Federally funded researchers are facing months of uncertainty due to the budget-cutting battle that's unfolding in Washington. But policy experts say one outcome seems virtually certain: The long-term prospects for research and development are looking dimmer.
"I don't think that people are very optimistic," said Patrick Clemins, director of the R&D Budget and Policy Program at the Washington-based American Association for the Advancement of Science.
One might be tempted to say, "Join the club." When it comes to projecting the federal government's budgetary future, optimism is in short supply right now. But the outlook for research and development is particularly murky because it takes years for the most ambitious and costliest projects to bear fruit — and that's exactly the time frame that's most challenging for budget planning.
The short-term deal that was put in place last week to avert a debt crisis actually wasn't as bad as Clemins and other budget-watchers had feared. A week ago, ScienceInsider's Jeffrey Mervis wrote that "there may yet be a silver lining for U.S. scientists," in that the deal was kinder to discretionary spending than the House version of the fiscal 2012 budget. About $24 billion kinder.
Mervis speculated that the extra give in the budget might provide an opportunity to reconsider a House proposal to kill the James Webb Space Telescope, which is considered the heir to the Hubble Space Telescope. But reports of the space telescope's resurrection, and any other silver linings on the budgetary cloud, may be greatly exaggerated.
Short term vs. long term
Clemins said the likeliest outcome for the 2012 budget would be just enough of an increase to keep pace with inflation.
"It could be better, it could be worse, but inflationary increase are something we can deal with," he told me. "I think the real challenge is going to come when more discretionary-spending cuts come through the sequestration process or the committee budgetary process."
Looking beyond 2012, things get tougher. Many of the $914 billion in cuts already agreed upon won't take effect until 2014 or later. In the meantime, lawmakers have set up a process by which a 12-member "supercommittee," evenly divided between Republicans and Democrats, would be charged with finding at least $1.2 trillion in additional cuts over the next decade. If the cuts can't be implemented by 2013, across-the-board cuts would take effect automatically.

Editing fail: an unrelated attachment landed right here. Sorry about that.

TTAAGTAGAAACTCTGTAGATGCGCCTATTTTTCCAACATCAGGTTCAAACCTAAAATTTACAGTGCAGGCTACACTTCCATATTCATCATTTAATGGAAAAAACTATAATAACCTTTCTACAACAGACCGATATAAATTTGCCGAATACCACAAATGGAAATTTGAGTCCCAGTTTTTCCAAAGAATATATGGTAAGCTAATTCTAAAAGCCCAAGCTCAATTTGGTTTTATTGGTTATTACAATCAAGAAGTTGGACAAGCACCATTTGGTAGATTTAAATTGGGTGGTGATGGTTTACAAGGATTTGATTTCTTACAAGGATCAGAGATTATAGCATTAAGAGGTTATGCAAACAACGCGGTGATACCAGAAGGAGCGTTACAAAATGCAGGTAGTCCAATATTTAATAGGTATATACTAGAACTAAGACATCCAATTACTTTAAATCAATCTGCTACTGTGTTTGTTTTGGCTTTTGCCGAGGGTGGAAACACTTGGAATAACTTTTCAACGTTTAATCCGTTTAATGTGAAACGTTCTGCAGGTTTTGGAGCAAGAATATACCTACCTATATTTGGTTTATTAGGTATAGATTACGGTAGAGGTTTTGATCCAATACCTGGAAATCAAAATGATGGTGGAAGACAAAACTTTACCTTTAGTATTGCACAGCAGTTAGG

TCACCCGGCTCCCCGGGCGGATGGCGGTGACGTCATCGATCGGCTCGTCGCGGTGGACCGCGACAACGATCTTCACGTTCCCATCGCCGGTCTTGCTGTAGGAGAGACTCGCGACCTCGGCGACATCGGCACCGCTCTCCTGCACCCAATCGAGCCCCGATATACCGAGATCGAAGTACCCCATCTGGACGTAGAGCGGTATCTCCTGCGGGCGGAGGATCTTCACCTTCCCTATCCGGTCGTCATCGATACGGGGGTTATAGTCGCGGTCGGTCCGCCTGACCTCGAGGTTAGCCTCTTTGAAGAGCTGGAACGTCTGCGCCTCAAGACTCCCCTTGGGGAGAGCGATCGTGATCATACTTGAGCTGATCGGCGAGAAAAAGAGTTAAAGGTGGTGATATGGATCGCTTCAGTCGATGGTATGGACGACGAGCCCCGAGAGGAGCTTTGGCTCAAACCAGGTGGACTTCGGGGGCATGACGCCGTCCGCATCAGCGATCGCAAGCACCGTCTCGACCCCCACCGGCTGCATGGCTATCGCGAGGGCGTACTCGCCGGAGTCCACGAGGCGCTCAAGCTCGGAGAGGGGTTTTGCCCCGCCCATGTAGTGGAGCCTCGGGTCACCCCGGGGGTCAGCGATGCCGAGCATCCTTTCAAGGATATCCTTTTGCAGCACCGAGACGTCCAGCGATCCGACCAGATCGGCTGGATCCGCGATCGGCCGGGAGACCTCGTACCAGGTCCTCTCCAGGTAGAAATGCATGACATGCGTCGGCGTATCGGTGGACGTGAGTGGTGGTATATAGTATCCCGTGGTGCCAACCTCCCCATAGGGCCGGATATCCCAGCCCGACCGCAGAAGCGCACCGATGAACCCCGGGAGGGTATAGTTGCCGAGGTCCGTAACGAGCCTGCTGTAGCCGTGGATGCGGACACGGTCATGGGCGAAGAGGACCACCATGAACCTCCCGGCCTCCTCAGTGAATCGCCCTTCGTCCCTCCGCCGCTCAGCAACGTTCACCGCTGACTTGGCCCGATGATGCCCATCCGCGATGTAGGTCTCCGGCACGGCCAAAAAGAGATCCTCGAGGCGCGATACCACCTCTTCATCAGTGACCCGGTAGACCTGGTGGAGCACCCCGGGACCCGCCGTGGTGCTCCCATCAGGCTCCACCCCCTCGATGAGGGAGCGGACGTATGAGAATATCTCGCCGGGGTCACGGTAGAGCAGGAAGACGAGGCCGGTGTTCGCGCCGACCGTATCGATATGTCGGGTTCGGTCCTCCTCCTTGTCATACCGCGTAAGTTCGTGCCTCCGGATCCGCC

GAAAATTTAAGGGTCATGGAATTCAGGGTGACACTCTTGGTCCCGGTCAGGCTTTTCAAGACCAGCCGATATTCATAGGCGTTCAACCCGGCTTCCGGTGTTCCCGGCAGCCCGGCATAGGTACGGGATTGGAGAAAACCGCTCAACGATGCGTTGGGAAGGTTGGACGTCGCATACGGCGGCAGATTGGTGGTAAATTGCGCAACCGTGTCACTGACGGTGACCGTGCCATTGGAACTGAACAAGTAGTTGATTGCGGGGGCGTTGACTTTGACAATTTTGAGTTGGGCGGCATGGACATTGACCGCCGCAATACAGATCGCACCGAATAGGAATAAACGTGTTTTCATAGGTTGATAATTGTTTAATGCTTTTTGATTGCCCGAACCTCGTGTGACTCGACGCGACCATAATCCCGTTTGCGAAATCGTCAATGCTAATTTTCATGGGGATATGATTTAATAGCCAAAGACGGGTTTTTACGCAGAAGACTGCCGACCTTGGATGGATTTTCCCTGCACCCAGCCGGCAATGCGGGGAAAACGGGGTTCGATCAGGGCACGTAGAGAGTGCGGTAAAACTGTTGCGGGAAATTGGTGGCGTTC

Michael Lubell, director of public affairs for the American Physical Society, figures that there'd be an 11 percent reduction in the flow of federal money going to science programs.
"It is hard to see how American science could avoid serious long-term contraction under the legislation approved — unless the economy grows very substantially and federal revenues increase accordingly," Lubell said in his analysis.
Top targets on the hit list
Although the supercommittee's members haven't yet been named, Clemins can already guess which targets will be the first to come up for consideration. "Anything that's been in the news before for cost overruns or potential management issues is going to be at the top of the list, and that's why the Webb Space Telescope came up," he said.
NASA has already spent $3.5 billion on the telescope, and it's expected to require $3 billion more over the course of its construction and operation. At one point, NASA thought the telescope could be launched as early as this year — but the latest estimate points to 2018 as the earliest launch date.
On the defense side of the R&D budget, the troubled F-35 stealth fighter project could be in similar trouble, Clemins said. The F-35, also known as the Joint Strike Fighter, is looked upon as a key component in the Pentagon's post-Cold War air strategy — but the project has been plagued by cost overruns and schedule delays, making it a prime target for cutbacks.
If history is any guide, national laboratories and high-energy physics research could also be in for significant cutbacks. In the past, the Energy Department's Office of Science has faced the prospect of double-digit reductions, with the potential for drastic staff reductions or shutdowns at high-profile facilities such as Fermilab in Illinois. The U.S. contribution to the ITER nuclear-fusion program could once again be in peril, just as construction is due to ramp up for the $21 billion international project. (ITER is now slated to begin operation no earlier than 2019.)
Nature's Eric Hand reports that granting agencies such as the National Institutes of Health and the National Science Foundation might have to reduce their grant-acceptance rates to single digits, and he quotes the Association of American Universities' Barry Toiv as saying there's "not a chance" that academic institutions could make up the gap. For months, the NSF has been high on the budgetary hit list, and it's hard to imagine there won't be more scrutiny.
Is now the time to bemoan the state of American scientific prowess and technological competitiveness? It's a bit too early for that. "Anything now is just speculation," Clemins said. "We're going to have this whole discussion again in December," when Congress is supposed to consider the supercommittee's budget-cutting plan.
But it's not too early to contact your congressional representatives and tell them about your priorities for future spending, including investments in research and development. And while you're at it, feel free to weigh in with your comments below.
More on politics and science:
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- NASA chief to Congress: Save our telescope
- How politics will spin science
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